Afghans still trying to get to Australia despite re-opening of Nauru camp
15 October 2012
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The re-opening of processing centres on Nauru and Manus, Papua New Guinea, by the Australian government will not deter people of the Hazara ethnic grouping in Afghanistan from attempting to reach Australia, according to the Australian Broadcasting Corporation (ABC).
Last weekend (12th-14th October 2012), six boats containing 525 people were picked up by the Australian coastguard and taken to Christmas Island, a remote Australian-owned Island, 2,700 km north-west of Perth, to the detention camp there. The boats contained people of several nationalities including Iranians and Afghans. There are now 1,946 refugees living on the island.
Julia Gillard, the Australian Prime Minister, has said that she expects the numbers of people making the dangerous crossing from Indonesia by boat to drop as the news that the processing centres have opened filters through. She told journalists in September 'Even if you are a genuine refugee, you would not get a resettlement opportunity earlier than you would have got it if you hadn't moved by boat. The aim is so people don't get an advantage if they…risk their lives at sea.'
However, the ABC has conducted an investigation in Afghanistan and has found that Hazaras, who are a persecuted minority, are undeterred by the re-opening of the centres. They are so dissatisfied with their lot in Afghanistan, that even the prospect of internment on Nauru is preferable. One Hazara woman told ABC reporter Michael Edwards 'Yeah, we know the rules become tough for refugees. We want to go to Australia because our life is in danger. After 2014, we can't live. Maybe Taliban come back.'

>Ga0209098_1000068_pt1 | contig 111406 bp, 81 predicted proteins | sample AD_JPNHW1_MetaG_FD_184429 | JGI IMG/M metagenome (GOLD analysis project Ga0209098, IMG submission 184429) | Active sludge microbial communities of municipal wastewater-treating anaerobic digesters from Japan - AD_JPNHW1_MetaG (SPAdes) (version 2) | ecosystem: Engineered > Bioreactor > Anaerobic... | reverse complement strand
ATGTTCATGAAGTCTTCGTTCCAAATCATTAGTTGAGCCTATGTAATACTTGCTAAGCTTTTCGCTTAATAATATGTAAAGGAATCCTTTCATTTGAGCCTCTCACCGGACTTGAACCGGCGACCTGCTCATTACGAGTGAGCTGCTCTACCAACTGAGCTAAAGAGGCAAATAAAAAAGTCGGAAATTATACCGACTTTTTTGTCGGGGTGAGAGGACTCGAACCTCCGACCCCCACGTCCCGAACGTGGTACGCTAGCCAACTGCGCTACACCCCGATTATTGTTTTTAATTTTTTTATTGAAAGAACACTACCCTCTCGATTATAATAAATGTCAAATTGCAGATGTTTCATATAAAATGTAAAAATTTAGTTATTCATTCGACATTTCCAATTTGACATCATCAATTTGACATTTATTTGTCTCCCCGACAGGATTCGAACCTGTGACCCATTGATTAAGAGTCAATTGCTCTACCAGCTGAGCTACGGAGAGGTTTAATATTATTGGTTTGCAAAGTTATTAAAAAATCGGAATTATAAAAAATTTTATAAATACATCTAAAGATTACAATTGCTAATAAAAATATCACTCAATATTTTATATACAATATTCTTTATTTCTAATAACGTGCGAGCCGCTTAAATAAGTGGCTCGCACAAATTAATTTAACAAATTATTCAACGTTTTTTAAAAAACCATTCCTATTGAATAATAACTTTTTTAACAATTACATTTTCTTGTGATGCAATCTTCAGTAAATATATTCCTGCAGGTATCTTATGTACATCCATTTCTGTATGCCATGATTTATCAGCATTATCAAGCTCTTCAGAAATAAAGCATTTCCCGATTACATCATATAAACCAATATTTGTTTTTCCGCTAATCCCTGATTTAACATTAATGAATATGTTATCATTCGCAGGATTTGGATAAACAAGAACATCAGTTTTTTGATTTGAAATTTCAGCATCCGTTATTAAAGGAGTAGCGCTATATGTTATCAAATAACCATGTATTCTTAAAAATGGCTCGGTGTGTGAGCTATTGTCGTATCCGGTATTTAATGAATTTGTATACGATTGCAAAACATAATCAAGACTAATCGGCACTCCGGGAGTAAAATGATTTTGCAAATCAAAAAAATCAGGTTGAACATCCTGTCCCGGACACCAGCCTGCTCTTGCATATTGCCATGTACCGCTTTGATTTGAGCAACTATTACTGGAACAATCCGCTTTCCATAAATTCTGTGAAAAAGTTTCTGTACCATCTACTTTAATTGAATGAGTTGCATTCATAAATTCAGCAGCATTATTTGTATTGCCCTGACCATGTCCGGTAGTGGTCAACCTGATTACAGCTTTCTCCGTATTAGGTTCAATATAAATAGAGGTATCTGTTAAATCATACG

Hazaras, particularly the women, fear that, if the Taliban return in 2014 when international forces leave, their lives will become even worse. They are therefore willing to pay AUS$10,000-20,000 to people-smugglers to make the trip and the re-opening of the camps will not change that.
Hazaras are also motivated by reports of a better life from their relatives and friends who have reached Australia and been granted asylum. One Hazara woman told Edwards, 'We have heard, [from] those who are there, they are happy from their life. That's why we prefer to go to Australia.' A Hazara man said 'Our people are very happy in Australia. They [Australians] accept us very easily. There are more work opportunities.'
On 1st October 2012, The Australian newspaper reported that, since the reopening of the camps, the numbers of people attempting the voyage from Pakistan had fallen but that the numbers coming from Iran were unaffected. Since the camp on Nauru re-opened, around thirty Sri Lankans have opted to return to Sri Lanka.
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